Even though many teachers had been a part of the process of selecting this series and trying out some of the units, and even though teachers had asked for one main source to use as their curriculum, once...[the Investigations curriculum] was officially adopted, there was resistance and many concerns were raised.
First, only about 80 out of 800 elementary teachers had been involved in the selection process. Ninety percent of our teachers were untrained in the use of these materials. Though many teachers had taken Math Solutions courses over the summer, most had not truly incorporated the philosophy behind the instructional strategies. They still believed that teaching is telling and that math is learned through the practice of drills. Many saw the activities advocated by [Investigations] and Math By All Means units as "enrichment" to be used after students had the basics. Many teachers feared the parent reaction to no recognizable math homework and some teachers even used the opportunity to arouse parent doubts. In part, teachers also reacted to the fact that they were now being told what curriculum to use. This seemed sacrilegious in a community that was used to a lot of autonomy.
This summarizes the dilemma faced by many communities in the midst of systemic reform. New curriculum is vital in order to insure a coherent learning experience for students, to provide the best current knowledge about children's thinking, and to offer rich, significant mathematics. Yet, it is equally critical that teachers' experience and judgment be respected, that they are offered opportunities to continue their learning, and that they are given enough time to work with the new materials. For this reason, many school systems use a "replacement unit" approach that capitalizes on the unit structure of many of the new curricula and encourages teachers to choose one or two or three units to try out. In the past, when many traditional textbooks were very similar in content and structure, it was not so difficult to change from one curriculum to another. However, the change from a textbook to an innovative curriculum is quite different. Teachers are being asked to implement an unfamiliar model that they did not experience in their own education and have had little opportunity to see in action. Lucy West comments:
The format of the books was different than a text. The units required teachers to read and think about the mathematics. This was a foreign process to many teachers and one they were very uncomfortable with for two reasons. Many elementary teachers did not understand the mathematics themselves and many teachers were already feeling burdened by class size and demands in other subject areas. They perceived [Investigations] as an added burden. [R]equiring them to study and think through what your math lesson was going to be each day felt overwhelming to many.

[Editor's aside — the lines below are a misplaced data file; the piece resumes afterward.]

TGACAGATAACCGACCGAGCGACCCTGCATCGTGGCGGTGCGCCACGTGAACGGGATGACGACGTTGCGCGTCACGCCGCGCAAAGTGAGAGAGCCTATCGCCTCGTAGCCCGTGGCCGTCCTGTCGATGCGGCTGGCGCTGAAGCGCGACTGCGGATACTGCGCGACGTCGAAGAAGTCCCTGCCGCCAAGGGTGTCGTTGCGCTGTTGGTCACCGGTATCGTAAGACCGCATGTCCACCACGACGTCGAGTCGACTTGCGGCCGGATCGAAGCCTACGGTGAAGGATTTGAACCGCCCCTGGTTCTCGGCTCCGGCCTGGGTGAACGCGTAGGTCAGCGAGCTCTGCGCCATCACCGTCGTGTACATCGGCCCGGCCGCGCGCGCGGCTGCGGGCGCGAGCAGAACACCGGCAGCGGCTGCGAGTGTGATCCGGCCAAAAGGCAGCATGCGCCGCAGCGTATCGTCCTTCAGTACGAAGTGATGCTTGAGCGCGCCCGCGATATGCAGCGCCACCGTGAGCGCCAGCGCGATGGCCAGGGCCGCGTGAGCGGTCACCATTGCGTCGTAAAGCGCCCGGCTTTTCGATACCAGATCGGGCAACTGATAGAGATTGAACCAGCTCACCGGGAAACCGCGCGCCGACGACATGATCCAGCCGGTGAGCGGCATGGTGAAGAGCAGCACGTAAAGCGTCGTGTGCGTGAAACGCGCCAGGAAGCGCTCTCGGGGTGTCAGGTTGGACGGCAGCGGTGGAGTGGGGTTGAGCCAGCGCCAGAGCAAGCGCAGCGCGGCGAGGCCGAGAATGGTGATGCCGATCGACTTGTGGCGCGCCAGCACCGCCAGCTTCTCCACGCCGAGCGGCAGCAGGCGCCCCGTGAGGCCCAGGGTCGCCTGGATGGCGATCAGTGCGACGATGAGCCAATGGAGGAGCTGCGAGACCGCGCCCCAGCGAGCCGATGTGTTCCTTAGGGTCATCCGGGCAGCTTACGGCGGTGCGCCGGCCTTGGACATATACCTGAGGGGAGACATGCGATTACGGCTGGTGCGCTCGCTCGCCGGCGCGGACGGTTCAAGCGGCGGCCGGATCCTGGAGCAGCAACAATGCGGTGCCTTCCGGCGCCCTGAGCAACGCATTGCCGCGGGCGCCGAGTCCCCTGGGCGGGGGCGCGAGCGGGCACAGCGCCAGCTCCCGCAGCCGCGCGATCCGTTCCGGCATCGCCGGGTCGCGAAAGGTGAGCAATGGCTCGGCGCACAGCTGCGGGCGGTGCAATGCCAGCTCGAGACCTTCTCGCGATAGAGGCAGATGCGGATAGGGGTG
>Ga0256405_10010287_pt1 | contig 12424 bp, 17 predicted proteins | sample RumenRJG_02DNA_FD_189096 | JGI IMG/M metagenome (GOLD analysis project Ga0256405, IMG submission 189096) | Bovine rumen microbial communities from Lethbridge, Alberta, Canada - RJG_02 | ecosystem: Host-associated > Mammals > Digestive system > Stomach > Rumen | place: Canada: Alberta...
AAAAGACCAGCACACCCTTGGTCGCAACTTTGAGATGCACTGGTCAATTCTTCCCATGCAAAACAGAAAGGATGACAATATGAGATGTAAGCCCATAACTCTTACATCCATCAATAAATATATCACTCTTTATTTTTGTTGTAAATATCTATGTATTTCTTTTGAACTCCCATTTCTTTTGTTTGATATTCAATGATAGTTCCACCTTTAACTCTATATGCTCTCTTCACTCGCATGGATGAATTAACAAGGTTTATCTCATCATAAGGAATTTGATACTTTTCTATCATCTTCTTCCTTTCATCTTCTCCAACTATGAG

Therefore, ongoing staff development is an essential part of the systemic approach to reform. School systems that see professional development as a longterm effort, not just a quick fix, take seriously the need for sustained support of teachers' learning. This usually takes two forms  staff development workshops for teachers and inclassroom support. Many school systems find that they need to develop a multifaceted system of staff development offerings that provide different formats and entry points for teachers. For example, in Hudson, the first two years of staff development to support curriculum implementation included: a 5day summer workshop led by TERC staff, a Math Solutions summer workshop, an institute sponsored by PALMS (the Massachusetts State Systemic Initiative), participation of a few teachers in a leadership development institute run by TERC staff, schoolyear followup workshops, and grade level meetings. By the end of the second year of implementation, the system recognized the need to create a position for a specialist who would develop and coordinate efforts to change mathematics and science teaching in the system. Dr. Berman writes:
This summer Hudson will be hiring an Elementary Math and Science Specialist to provide support for the implementation of Investigations as well as new science materials that the district will be piloting next fall....The teacher leaders did a good job with the time they had to offer other teachers but there was too little of this time available to meet the needs of some teachers. This will be well addressed through the training of three additional teacher leaders and the hiring of a fulltime elementary math and science specialist to assist with implementation.
Similarly, District 2 has put considerable resources in place to attempt to reach their 800 elementary teachers:
We have done many things to address the issues and concerns that have come up as we plod ahead toward our goal of implementing the Investigations curriculum in every elementary classroom in our district. We have a team of 8 staff developers. Each works in 3 schools a week for a minimum of 1 day per week, in the same 4 classrooms every week for a full year. We have adopted a replacement unit strategy of implementation. We provide 3 workshops per grade level per year. Teachers receive the unit of study and a day to work with colleagues on the implementation of that unit.
The commitment to a multiyear plan for staff development and the allocation of resources to support that plan is a second crucial component of systemic reform:
It is clear to all of us who have been involved in developing curriculum that any curriculum materials, no matter how well they can be used, can also be used badly, can be misunderstood and distorted. Teachers have not necessarily been prepared, in their own mathematics education, to focus on student thinking or to see their role as partners with the curriculum in the way that we have described this partnership here. The best use of good curriculum materials is in the context of a longterm staff development program which engages teachers in ongoing reflection about students' mathematical thinking and continued work on mathematics content with their peers. [Russell, 1997, p. 252]